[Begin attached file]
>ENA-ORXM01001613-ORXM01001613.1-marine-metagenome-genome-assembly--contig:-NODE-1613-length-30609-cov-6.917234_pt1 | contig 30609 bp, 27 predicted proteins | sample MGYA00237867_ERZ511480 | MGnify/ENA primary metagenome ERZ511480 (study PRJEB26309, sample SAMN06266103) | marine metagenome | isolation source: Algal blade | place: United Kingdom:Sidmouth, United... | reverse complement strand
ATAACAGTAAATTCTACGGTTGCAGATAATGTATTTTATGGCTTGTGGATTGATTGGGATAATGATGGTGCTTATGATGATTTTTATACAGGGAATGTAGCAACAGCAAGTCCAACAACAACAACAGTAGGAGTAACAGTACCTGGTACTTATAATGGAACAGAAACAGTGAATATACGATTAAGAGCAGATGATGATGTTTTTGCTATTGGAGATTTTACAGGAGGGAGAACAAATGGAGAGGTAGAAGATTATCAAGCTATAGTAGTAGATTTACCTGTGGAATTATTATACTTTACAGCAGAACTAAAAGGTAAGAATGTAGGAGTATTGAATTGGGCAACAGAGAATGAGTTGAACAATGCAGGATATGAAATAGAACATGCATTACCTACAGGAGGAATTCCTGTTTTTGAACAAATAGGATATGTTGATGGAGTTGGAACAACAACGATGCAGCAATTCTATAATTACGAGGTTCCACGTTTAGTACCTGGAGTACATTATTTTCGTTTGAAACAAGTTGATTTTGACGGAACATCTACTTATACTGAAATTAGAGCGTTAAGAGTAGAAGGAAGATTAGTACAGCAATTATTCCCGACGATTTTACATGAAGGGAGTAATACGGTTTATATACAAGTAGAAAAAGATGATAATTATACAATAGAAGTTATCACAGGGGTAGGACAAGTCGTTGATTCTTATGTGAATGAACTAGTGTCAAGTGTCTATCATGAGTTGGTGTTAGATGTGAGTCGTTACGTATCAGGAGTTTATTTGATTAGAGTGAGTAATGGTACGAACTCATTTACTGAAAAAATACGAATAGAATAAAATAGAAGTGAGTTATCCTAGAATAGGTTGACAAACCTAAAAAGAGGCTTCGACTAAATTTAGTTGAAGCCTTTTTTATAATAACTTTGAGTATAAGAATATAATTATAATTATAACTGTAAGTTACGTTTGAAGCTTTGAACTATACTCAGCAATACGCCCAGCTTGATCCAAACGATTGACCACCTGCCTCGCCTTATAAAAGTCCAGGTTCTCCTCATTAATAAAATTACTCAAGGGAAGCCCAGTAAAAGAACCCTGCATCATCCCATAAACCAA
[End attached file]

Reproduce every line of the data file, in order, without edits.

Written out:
>ENA-ORXM01001613-ORXM01001613.1-marine-metagenome-genome-assembly--contig:-NODE-1613-length-30609-cov-6.917234_pt1 | contig 30609 bp, 27 predicted proteins | sample MGYA00237867_ERZ511480 | MGnify/ENA primary metagenome ERZ511480 (study PRJEB26309, sample SAMN06266103) | marine metagenome | isolation source: Algal blade | place: United Kingdom:Sidmouth, United... | reverse complement strand
ATAACAGTAAATTCTACGGTTGCAGATAATGTATTTTATGGCTTGTGGATTGATTGGGATAATGATGGTGCTTATGATGATTTTTATACAGGGAATGTAGCAACAGCAAGTCCAACAACAACAACAGTAGGAGTAACAGTACCTGGTACTTATAATGGAACAGAAACAGTGAATATACGATTAAGAGCAGATGATGATGTTTTTGCTATTGGAGATTTTACAGGAGGGAGAACAAATGGAGAGGTAGAAGATTATCAAGCTATAGTAGTAGATTTACCTGTGGAATTATTATACTTTACAGCAGAACTAAAAGGTAAGAATGTAGGAGTATTGAATTGGGCAACAGAGAATGAGTTGAACAATGCAGGATATGAAATAGAACATGCATTACCTACAGGAGGAATTCCTGTTTTTGAACAAATAGGATATGTTGATGGAGTTGGAACAACAACGATGCAGCAATTCTATAATTACGAGGTTCCACGTTTAGTACCTGGAGTACATTATTTTCGTTTGAAACAAGTTGATTTTGACGGAACATCTACTTATACTGAAATTAGAGCGTTAAGAGTAGAAGGAAGATTAGTACAGCAATTATTCCCGACGATTTTACATGAAGGGAGTAATACGGTTTATATACAAGTAGAAAAAGATGATAATTATACAATAGAAGTTATCACAGGGGTAGGACAAGTCGTTGATTCTTATGTGAATGAACTAGTGTCAAGTGTCTATCATGAGTTGGTGTTAGATGTGAGTCGTTACGTATCAGGAGTTTATTTGATTAGAGTGAGTAATGGTACGAACTCATTTACTGAAAAAATACGAATAGAATAAAATAGAAGTGAGTTATCCTAGAATAGGTTGACAAACCTAAAAAGAGGCTTCGACTAAATTTAGTTGAAGCCTTTTTTATAATAACTTTGAGTATAAGAATATAATTATAATTATAACTGTAAGTTACGTTTGAAGCTTTGAACTATACTCAGCAATACGCCCAGCTTGATCCAAACGATTGACCACCTGCCTCGCCTTATAAAAGTCCAGGTTCTCCTCATTAATAAAATTACTCAAGGGAAGCCCAGTAAAAGAACCCTGCATCATCCCATAAACCAA